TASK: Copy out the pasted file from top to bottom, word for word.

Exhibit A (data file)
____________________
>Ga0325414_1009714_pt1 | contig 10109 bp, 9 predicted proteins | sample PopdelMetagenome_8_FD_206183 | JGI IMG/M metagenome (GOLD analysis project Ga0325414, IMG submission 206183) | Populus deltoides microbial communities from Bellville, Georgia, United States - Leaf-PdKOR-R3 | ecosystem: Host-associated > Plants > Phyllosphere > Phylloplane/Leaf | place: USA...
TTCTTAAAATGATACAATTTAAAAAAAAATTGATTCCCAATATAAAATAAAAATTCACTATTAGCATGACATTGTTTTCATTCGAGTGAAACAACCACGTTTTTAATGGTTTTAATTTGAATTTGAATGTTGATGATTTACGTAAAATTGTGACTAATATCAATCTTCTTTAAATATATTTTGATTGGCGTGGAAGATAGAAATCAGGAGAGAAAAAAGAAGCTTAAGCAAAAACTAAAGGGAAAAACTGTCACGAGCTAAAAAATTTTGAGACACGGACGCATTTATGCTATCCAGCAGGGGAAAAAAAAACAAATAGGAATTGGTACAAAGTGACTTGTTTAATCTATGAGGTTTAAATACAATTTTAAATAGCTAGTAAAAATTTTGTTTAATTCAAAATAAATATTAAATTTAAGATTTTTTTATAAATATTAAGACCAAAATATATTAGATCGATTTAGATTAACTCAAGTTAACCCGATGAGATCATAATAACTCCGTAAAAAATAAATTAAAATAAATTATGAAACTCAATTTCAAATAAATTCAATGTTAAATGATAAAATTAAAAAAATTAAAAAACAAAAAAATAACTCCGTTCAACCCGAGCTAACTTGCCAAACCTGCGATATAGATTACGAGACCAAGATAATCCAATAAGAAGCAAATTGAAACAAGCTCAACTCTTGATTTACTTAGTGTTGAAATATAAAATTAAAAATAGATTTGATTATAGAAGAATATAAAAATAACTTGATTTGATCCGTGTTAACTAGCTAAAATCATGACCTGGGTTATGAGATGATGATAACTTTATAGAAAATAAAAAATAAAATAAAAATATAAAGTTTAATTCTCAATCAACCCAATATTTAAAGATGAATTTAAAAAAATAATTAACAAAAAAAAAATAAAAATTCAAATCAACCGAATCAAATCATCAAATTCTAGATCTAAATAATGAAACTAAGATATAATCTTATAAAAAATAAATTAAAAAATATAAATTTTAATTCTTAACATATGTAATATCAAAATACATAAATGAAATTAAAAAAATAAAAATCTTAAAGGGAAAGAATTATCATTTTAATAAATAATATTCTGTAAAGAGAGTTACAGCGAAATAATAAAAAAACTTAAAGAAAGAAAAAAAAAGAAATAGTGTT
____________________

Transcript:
>Ga0325414_1009714_pt1 | contig 10109 bp, 9 predicted proteins | sample PopdelMetagenome_8_FD_206183 | JGI IMG/M metagenome (GOLD analysis project Ga0325414, IMG submission 206183) | Populus deltoides microbial communities from Bellville, Georgia, United States - Leaf-PdKOR-R3 | ecosystem: Host-associated > Plants > Phyllosphere > Phylloplane/Leaf | place: USA...
TTCTTAAAATGATACAATTTAAAAAAAAATTGATTCCCAATATAAAATAAAAATTCACTATTAGCATGACATTGTTTTCATTCGAGTGAAACAACCACGTTTTTAATGGTTTTAATTTGAATTTGAATGTTGATGATTTACGTAAAATTGTGACTAATATCAATCTTCTTTAAATATATTTTGATTGGCGTGGAAGATAGAAATCAGGAGAGAAAAAAGAAGCTTAAGCAAAAACTAAAGGGAAAAACTGTCACGAGCTAAAAAATTTTGAGACACGGACGCATTTATGCTATCCAGCAGGGGAAAAAAAAACAAATAGGAATTGGTACAAAGTGACTTGTTTAATCTATGAGGTTTAAATACAATTTTAAATAGCTAGTAAAAATTTTGTTTAATTCAAAATAAATATTAAATTTAAGATTTTTTTATAAATATTAAGACCAAAATATATTAGATCGATTTAGATTAACTCAAGTTAACCCGATGAGATCATAATAACTCCGTAAAAAATAAATTAAAATAAATTATGAAACTCAATTTCAAATAAATTCAATGTTAAATGATAAAATTAAAAAAATTAAAAAACAAAAAAATAACTCCGTTCAACCCGAGCTAACTTGCCAAACCTGCGATATAGATTACGAGACCAAGATAATCCAATAAGAAGCAAATTGAAACAAGCTCAACTCTTGATTTACTTAGTGTTGAAATATAAAATTAAAAATAGATTTGATTATAGAAGAATATAAAAATAACTTGATTTGATCCGTGTTAACTAGCTAAAATCATGACCTGGGTTATGAGATGATGATAACTTTATAGAAAATAAAAAATAAAATAAAAATATAAAGTTTAATTCTCAATCAACCCAATATTTAAAGATGAATTTAAAAAAATAATTAACAAAAAAAAAATAAAAATTCAAATCAACCGAATCAAATCATCAAATTCTAGATCTAAATAATGAAACTAAGATATAATCTTATAAAAAATAAATTAAAAAATATAAATTTTAATTCTTAACATATGTAATATCAAAATACATAAATGAAATTAAAAAAATAAAAATCTTAAAGGGAAAGAATTATCATTTTAATAAATAATATTCTGTAAAGAGAGTTACAGCGAAATAATAAAAAAACTTAAAGAAAGAAAAAAAAAGAAATAGTGTT